Domestic abuse under Nebraska law includes acts that cause physical injury, but that's not all. It can also include attempting to cause bodily injury, threatening another person with physical injury, and engaging in sexual contact without consent. To rise to the level of domestic abuse for a protection order in Nebraska, threats can be either verbal, written or electronically communicated, or implied by a pattern of conduct. In order for the threat to be credible, the person making it must have the apparent ability to carry out the threat.
Sexual Assault Protection Order
When a person suffers a sexual assault by a partner or family member, they can obtain a domestic violence protection order under Nebraska law. However, if a victim of a sexual assault has no familial or personal connection to the offender, they are not eligible for a domestic violence order. That's why Nebraska law sets out a second type of protection order for sexual assault victims. To apply for this order, a petitioner need not have any prior relationship whatsoever with the respondent.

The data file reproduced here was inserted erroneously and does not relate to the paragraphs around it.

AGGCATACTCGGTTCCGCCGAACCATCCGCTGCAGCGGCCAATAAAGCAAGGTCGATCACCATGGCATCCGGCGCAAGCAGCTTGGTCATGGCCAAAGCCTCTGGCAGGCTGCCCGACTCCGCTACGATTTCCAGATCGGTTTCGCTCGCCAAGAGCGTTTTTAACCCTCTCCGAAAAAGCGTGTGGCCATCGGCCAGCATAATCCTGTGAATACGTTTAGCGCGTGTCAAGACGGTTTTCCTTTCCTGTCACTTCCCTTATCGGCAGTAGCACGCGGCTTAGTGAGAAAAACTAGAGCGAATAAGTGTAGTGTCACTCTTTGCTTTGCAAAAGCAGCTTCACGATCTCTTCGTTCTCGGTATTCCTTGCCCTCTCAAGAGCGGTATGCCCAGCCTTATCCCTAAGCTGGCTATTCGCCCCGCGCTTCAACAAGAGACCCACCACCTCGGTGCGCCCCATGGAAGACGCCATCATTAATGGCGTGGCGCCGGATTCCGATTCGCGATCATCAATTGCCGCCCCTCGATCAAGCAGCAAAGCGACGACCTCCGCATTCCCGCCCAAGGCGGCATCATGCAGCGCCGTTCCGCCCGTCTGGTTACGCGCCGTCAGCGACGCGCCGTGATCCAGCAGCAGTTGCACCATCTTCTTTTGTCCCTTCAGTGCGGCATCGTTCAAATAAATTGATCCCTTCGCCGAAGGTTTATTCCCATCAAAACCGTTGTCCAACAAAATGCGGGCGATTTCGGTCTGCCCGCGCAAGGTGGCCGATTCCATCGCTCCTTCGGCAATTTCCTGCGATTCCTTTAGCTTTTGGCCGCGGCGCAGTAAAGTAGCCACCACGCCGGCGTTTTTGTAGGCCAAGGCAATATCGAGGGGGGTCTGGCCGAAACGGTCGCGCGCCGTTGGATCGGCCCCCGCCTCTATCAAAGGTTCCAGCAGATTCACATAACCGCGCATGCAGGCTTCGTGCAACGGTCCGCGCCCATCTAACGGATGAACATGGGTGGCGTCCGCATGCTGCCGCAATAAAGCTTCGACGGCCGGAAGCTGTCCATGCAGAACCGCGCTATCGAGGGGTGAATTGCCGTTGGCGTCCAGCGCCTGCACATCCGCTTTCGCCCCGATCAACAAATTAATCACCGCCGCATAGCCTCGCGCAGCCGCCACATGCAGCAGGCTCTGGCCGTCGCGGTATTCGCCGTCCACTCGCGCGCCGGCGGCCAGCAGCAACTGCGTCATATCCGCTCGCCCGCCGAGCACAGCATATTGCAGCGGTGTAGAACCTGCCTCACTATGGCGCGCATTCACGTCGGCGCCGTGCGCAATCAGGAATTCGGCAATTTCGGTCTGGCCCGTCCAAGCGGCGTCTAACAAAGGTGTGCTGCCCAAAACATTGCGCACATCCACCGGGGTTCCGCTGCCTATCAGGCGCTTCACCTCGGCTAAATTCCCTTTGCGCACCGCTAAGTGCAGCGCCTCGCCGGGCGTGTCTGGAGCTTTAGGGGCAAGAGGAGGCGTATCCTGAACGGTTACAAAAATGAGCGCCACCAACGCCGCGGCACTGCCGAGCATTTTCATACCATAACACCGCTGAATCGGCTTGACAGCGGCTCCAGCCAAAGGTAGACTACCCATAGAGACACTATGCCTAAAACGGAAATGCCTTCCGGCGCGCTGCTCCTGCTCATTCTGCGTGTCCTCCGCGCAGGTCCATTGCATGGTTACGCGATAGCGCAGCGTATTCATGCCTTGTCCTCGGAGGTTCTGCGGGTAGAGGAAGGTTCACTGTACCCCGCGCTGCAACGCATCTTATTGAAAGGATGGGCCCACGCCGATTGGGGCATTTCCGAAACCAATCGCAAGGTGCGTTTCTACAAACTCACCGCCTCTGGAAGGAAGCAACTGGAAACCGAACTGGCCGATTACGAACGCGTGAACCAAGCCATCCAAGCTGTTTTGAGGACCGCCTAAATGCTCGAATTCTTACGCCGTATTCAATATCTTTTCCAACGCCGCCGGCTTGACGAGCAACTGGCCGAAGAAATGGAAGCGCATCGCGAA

For purposes of the sexual assault protection order, the term sexual assault includes sexual assault or attempted sexual assault without the consent of the victim. Showing that the act was nonconsensual is not required if the perpetrator has reason to know that the victim was physically or mentally unable to resist, or if the perpetrator was at least 19 years old and the victim was not more than 16 years old.
Harassment Protection Order
An individual may also petition for a protection order in Nebraska to prevent continued harassment. This is termed a "course of conduct" crime action and requires repeated behavior that threatened or interfered with the victim.